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Tenant Default . . .What Can a Commercial Landlord Do? PDF Print E-mail

By: Jayson Schwarz and Aaron Grinhaus

argaiv1288

           You have signed a 5 year lease with a new tenant. His credit checked out, he did improvements and all is good. Suddenly, two years go by, and then cheques start to bounce. You try to speak to the tenant, communication breaks down, and you are owed money. Your mortgage company wants its payment what can you do?  The real question is a decision between distress and forfeiture. Ok what does this mean? A distress is when you enter the premises take control change the locks and seize all of the Tenant’s goods on the premises. A forfeiture occurs when you change the locks and terminate the lease.

            Remember the lease is your blueprint on how to proceed and if you have a loose lease you may have limited options. Whatever the lease does not cover the Commercial Tenancies Act, R.S.O. 1990, c. L.7 will regulate.

             Distress:  Before a landlord can distress the property, a few conditions will need to be satisfied. You must give the tenant notice in writing of the breach. The governing law states that if notice is required, unless the lease says otherwise (remember what I said about loose leases), such notice must be given fifteen days before changing the locks; Provided you have the authority by lease or statute the way to go about this is to attend at the premises with a locksmith and your carefully prepared “Notice of Distress” and change the locks. Remember you must give the tenant access to the premises during normal working hours to attend on the premises. Your lawyer can give you detailed advice on how to wend your way through this technical area so you do not mess up.

             Why distress? Subject to PST and soon HST you have the right if the tenant does not pay you current (quite often plus accelerated rent) within 5 days of the distress to have the tenant’s goods sold to pay your rent and costs. You need to do appraisals etc. Again consult your lawyer because you cannot afford to mess up doing this. As a comment a Landlord’s distress comes just about ahead of everyone including secured bank debt except monies still owing on a conditional sales contract and a bankruptcy trustee if the tenant goes bankrupt before you have completed a sale. If you get all of your money the lease is back in good standing and the tenant’s obligations continue.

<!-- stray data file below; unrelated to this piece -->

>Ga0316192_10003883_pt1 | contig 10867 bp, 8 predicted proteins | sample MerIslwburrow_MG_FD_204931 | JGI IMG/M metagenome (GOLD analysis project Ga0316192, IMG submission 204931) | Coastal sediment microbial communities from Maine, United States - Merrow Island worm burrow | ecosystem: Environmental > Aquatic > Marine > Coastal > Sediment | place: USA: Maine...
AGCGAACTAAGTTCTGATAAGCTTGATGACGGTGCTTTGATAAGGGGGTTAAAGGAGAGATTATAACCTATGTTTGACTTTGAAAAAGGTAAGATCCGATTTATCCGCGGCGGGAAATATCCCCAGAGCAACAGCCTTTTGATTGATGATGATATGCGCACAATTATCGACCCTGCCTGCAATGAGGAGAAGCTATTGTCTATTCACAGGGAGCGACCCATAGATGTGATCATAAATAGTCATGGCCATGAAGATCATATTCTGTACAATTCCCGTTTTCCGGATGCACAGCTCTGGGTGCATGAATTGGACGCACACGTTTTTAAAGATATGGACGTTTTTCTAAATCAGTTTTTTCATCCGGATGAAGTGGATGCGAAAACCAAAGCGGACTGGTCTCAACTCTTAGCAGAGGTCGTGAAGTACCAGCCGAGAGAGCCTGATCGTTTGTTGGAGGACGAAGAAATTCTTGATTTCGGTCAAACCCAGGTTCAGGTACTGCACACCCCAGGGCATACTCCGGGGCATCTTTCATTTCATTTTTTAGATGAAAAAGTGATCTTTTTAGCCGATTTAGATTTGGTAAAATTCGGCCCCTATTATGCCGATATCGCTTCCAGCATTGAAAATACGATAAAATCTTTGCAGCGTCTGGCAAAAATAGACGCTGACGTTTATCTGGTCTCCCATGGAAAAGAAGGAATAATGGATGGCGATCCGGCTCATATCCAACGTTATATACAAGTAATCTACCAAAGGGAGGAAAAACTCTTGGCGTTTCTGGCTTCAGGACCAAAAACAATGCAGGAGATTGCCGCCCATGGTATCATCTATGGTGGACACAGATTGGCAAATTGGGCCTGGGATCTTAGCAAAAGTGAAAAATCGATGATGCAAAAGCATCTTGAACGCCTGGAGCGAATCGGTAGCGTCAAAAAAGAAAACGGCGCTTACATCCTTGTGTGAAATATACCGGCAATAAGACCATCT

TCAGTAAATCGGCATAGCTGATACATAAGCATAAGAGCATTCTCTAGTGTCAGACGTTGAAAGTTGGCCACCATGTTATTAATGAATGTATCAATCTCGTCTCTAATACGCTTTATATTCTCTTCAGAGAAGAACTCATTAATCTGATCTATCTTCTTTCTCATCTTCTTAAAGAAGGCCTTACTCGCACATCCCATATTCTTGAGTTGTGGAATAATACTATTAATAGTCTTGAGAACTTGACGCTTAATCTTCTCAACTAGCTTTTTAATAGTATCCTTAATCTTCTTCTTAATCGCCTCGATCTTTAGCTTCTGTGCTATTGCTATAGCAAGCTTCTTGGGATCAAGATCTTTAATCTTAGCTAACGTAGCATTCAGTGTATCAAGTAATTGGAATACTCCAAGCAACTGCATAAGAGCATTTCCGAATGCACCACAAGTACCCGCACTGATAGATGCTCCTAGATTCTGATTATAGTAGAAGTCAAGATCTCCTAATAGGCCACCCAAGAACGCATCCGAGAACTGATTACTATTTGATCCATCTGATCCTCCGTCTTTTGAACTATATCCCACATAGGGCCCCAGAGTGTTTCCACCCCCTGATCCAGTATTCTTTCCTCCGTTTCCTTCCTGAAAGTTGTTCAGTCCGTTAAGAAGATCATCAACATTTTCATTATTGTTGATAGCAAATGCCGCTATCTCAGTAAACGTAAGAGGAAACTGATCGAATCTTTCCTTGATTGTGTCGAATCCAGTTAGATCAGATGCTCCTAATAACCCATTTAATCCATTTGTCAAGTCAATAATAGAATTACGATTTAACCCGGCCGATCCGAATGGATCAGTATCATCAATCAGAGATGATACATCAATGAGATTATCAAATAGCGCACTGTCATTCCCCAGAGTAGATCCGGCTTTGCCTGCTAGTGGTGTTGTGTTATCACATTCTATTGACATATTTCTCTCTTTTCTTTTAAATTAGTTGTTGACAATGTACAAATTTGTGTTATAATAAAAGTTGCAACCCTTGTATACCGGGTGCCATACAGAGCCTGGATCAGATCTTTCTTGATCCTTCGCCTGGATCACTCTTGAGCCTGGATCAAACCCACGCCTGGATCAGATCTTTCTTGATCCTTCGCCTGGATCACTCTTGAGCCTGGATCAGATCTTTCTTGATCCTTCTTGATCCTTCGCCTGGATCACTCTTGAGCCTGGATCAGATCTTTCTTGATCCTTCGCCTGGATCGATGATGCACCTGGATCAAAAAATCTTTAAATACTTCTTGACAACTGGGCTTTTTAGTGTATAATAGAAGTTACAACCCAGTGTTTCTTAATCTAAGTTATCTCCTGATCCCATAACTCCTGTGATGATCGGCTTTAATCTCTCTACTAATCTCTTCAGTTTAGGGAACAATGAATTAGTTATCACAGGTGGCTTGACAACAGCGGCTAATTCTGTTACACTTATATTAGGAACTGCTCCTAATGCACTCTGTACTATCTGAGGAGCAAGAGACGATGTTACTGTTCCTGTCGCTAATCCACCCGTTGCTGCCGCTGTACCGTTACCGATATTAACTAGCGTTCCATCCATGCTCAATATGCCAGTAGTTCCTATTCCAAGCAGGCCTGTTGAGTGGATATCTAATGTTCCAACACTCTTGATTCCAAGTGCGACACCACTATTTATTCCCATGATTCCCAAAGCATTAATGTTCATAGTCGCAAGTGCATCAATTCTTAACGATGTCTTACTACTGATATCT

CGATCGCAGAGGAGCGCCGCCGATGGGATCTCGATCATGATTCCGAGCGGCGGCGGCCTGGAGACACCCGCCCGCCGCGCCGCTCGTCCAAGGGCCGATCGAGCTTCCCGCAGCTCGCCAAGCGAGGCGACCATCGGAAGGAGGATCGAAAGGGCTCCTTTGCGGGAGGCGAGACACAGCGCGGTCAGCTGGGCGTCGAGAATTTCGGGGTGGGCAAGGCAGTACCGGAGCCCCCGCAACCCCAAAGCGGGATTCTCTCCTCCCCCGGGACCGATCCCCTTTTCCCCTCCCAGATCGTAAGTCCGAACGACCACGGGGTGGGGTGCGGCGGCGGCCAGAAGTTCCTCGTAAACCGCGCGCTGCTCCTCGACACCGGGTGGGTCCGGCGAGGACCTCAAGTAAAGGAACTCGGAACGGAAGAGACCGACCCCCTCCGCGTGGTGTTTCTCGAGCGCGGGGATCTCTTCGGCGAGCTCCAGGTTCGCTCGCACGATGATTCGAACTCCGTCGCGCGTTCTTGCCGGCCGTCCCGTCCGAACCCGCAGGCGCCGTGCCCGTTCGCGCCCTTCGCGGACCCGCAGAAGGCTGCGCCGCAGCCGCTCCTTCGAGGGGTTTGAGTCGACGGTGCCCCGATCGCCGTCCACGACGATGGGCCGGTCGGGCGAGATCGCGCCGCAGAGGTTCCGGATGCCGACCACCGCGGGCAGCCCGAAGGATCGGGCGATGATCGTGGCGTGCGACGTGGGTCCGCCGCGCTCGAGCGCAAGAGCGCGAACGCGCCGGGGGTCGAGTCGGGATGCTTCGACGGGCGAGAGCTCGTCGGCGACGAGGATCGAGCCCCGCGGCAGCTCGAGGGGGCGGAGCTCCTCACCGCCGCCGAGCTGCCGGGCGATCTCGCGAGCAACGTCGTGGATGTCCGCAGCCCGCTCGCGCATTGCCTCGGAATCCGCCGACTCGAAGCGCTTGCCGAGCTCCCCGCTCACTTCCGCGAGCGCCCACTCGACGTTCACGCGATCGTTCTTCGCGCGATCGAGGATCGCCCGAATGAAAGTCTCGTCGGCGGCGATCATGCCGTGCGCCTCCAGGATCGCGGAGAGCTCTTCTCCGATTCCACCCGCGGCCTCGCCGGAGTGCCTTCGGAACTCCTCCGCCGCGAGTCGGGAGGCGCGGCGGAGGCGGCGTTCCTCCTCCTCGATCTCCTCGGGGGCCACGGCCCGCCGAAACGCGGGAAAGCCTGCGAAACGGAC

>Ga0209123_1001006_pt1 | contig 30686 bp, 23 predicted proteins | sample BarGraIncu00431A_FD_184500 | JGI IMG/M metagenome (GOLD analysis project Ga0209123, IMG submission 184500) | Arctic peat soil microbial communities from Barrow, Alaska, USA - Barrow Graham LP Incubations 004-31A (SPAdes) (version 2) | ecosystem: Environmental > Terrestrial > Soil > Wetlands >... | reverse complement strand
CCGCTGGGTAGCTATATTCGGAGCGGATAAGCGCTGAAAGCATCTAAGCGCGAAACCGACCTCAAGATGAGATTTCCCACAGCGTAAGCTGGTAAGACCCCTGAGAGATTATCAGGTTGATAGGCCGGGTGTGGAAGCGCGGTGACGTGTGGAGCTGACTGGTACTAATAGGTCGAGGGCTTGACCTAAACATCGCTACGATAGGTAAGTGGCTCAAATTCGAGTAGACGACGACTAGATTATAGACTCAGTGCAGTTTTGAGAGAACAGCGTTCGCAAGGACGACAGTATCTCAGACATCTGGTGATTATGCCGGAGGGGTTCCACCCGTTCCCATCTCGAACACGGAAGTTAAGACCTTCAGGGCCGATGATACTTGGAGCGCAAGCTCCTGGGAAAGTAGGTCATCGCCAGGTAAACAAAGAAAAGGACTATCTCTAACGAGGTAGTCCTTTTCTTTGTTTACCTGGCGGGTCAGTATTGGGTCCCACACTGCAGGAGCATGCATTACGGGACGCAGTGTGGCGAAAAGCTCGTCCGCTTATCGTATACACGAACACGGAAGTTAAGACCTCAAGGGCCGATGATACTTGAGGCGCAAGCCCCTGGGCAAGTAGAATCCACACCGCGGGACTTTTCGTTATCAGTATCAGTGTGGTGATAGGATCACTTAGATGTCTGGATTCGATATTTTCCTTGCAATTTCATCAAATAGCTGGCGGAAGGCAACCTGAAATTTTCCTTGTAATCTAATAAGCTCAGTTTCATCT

In a forfeiture you re-enter the property for the express purpose of terminating the lease, throwing the tenant out and moving forward to release immediately. This is a judgement call based on the value of the tenant’s assets and your own business reasons for how to proceed. Again notice is critical and often your  lawyer can help you find a Bailiff to assist in properly terminating the lease and locking-out the tenant. Landlords must ensure that they are protecting themselves before terminating a lease. Once the landlord re-enters properly and in accordance with the law and the lease, the property is secured for the benefit of the landlord alone and the tenant is denied access. The landlord and tenant relationship is ended. The tenant may remove its property and the landlord must try to stem his or her damages by re-renting to someone else. This is old law for the case of Highway Properties Ltd. v. Kelly, Douglas & Co., [1971] S.C.R. 562 stated that once a landlord terminates a lease it has a duty to mitigate damages by finding a new tenant so that it can offset the losses owed by the old tenant. You still have the right to sue the tenant for your losses however, but generally good luck unless you have personal guarantees.